At most there are 10 sorts of bluestones, probably fewer than the number of different roadstones and bulk aggregates now lying in the landscape and 20th century in age.
You do not aid your cause by exgerating the number.
I am pretty certain that we do now know the exact number of important lithologies from Stonehenge. No new classes have been recognised since 2011.
My view is that it is all to do with jointing patterns, off 'the shelf IKEA style.
What we don't know is their geographical origins.

TonyH said...

Anonymous, or MMP, certainly WAS in a hurry! ["must dash, I have some serious work to do..."] as he didn't even remember Parker Pearson's initials right - unless he is. or is masquerading as, someone such as Mike Pitts].

Anyway, from his answers, he/she clearly is from the INTUITION school of archaeological thought, or Dream - Time School.

BRIAN JOHN said...

Myris -- you refer to orthostats, and I don't. I refer to foreign stones of all shapes and sizes, including mauls, hammerstones, stumps, flakes and fragments. They all got to Stonehenge somehow or other. An "erratic" assemblage. I don't see any merit in just looking at orthostats -- but if you want to, you can count those as a sub-set. I'm not exaggerating numbers at all -- I have listed the lithologies on this blog at various times, and neither you nor anybody else has contradicted me. You yourself have referred to five or six "unknown" lithologies that you and Richard are still working on -- eg rhyolites and sandstones.

TonyH said...

Myris old bean:

Would you care to patiently explain to us ignorant and uninitiated WHY... "There is no rhyolite gravel, there never has been any rhyolite gravel on Salisbury Plain.."

From a sloppy B.A. (Honours) Geographer now rather long in the tooth.

TonyH said...

Myris old bean:

Would you care to explain, patiently, for the uninitiated and ignorant, WHY "There is no rhyolite gravel, there never has been any rhyolite gravel on Salisbury Plain, there probably never will be."

From a B.A. Honours Geographer these days rather long in the tooth.

BRIAN JOHN said...

Kostas -- comment refused. I am not going to allow all this again......

Myris of Alexandria said...

Ah paranoia, the sloppy talk that was being castigated was that of the denizens of the Library of Alexandria, namely Myris, myself. I take sloppy talk from others as standard and do not feel any need to remark upon it.
Sometime ago I loosely talked about the volcanics as being rounded, nothing was meant by that but Kostas saw it as proof of tumbling stones,raging rivers from the local hills,vast forest fires and other grand phenomena. It is called Salisbury Plain for a reason.
The rhyolite debitage is of all sizes only some is gravel size and none has felt the cold hand of Jack Frost drag it across fair Albion.
No Brian I too am including all the prehistoric lithics. In truth I was not bothered to refute the lists, to do it in detail would take some time and involved explaining that lithic nomenclature changes in time and is often sloppy. A fair number of your different rocks are the same just given alternative names.
Enough already. Be content with a dozen or so I am.

Anonymous said...

Hi Brian,

First, let me introduce myself. I am Joost van den Buijs from the Netherlands (, website in Dutch). I am

interested in megaliths since 1993 after visiting the Carnac alignments on a cycling holiday in Brittany. I got "megalithically"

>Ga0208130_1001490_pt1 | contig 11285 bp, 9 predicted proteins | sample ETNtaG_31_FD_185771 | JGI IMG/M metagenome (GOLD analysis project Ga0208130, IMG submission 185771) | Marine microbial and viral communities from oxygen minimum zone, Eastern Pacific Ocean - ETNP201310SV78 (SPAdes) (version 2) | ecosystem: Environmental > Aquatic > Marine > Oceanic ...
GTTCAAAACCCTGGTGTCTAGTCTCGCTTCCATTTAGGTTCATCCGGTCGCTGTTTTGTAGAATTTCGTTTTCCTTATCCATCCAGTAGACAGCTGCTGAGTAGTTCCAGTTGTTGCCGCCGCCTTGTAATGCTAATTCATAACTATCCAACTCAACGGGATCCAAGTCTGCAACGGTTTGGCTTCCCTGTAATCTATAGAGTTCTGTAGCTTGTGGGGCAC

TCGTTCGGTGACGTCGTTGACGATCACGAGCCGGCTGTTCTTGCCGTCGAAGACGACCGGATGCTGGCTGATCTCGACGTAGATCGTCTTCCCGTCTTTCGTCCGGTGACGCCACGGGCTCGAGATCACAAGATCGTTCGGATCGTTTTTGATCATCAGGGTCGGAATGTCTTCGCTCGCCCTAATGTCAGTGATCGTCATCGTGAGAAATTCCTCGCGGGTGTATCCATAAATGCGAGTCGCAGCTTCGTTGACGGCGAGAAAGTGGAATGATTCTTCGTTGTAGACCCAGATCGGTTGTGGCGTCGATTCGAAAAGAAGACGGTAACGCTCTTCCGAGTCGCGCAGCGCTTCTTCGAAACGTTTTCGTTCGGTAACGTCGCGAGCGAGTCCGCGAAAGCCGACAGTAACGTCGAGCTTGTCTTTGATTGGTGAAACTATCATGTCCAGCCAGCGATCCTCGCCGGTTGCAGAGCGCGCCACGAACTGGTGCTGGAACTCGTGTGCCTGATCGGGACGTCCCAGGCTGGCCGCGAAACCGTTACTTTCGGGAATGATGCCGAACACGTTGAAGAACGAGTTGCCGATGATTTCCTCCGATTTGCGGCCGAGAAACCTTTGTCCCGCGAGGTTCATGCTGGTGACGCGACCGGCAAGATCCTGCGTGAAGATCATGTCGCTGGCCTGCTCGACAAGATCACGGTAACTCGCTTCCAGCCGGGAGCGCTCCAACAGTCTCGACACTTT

educated by the Aubrey Burl books amongst others (my profession is totally different: computer programming and mathematics).

Every holiday I try to squeeze in some megalithic places to visit, and so last year I finally visited Stonehenge (and Avebury,

stoney Littleton and Stanton Drew) for the first time. At Stonehenge I bought your book and I had a very interesting read during

and after the holidays (I've reread it two times now). It was very nice to see questions asked which I had wondered about myself

and to see them answered (or not answered!) in a very scientific way. I really want to thank you for that book.

After the holidays I discovered your blog and I have been following it from then on. Apart from other things it's nice to hear

from South West Wales as well as I have visited places like Pentre Ifan, Castell Henllys, Cardigan and Cenarth.

While I strongly favour your views on the source of the Stonehenge Bluestones (and, as you, would like to have some extra

evidence on the extends of the Irish Glacier in the direction of the Salisbury Plain), I found some of the "Ten Bluestone

Questions" not that strong, certainly not seen from the "human transport theory" viewpoint.

For example if I were a humans transport fan I would answer question:

1): "because they wanted to have as many different rock types as possible"
2): "because their ancestors came from the west"
3): "because you usually value locally rare or unknown things more than well known things you have in abundancy"
5): "because it were the Salisbury Plain tribes who did the long-distance transport, not the West Wales ones. It was not export,

it was import.

These answers are all very reasonable, certainly from their point of view.

6) is however a very good question and is easy extendable to the whole of West Europe. The Dutch "hunebedden" for example are only built in places where there are enough erratics to be found. We luckily don't have anyone posing stone-transport-by-humans- from-Finland-to-the-Netherlands theories (although there is a "theory" about using telekinesis while transporting and positioning stones). The Carnac alignements for example were build on their own vein (if that is the right word to use) of granite.

Anyway, thank you for your contributions regarding megaliths. You are quite a bright light in an area where there is a lot of murkiness.

Joost van den Buijs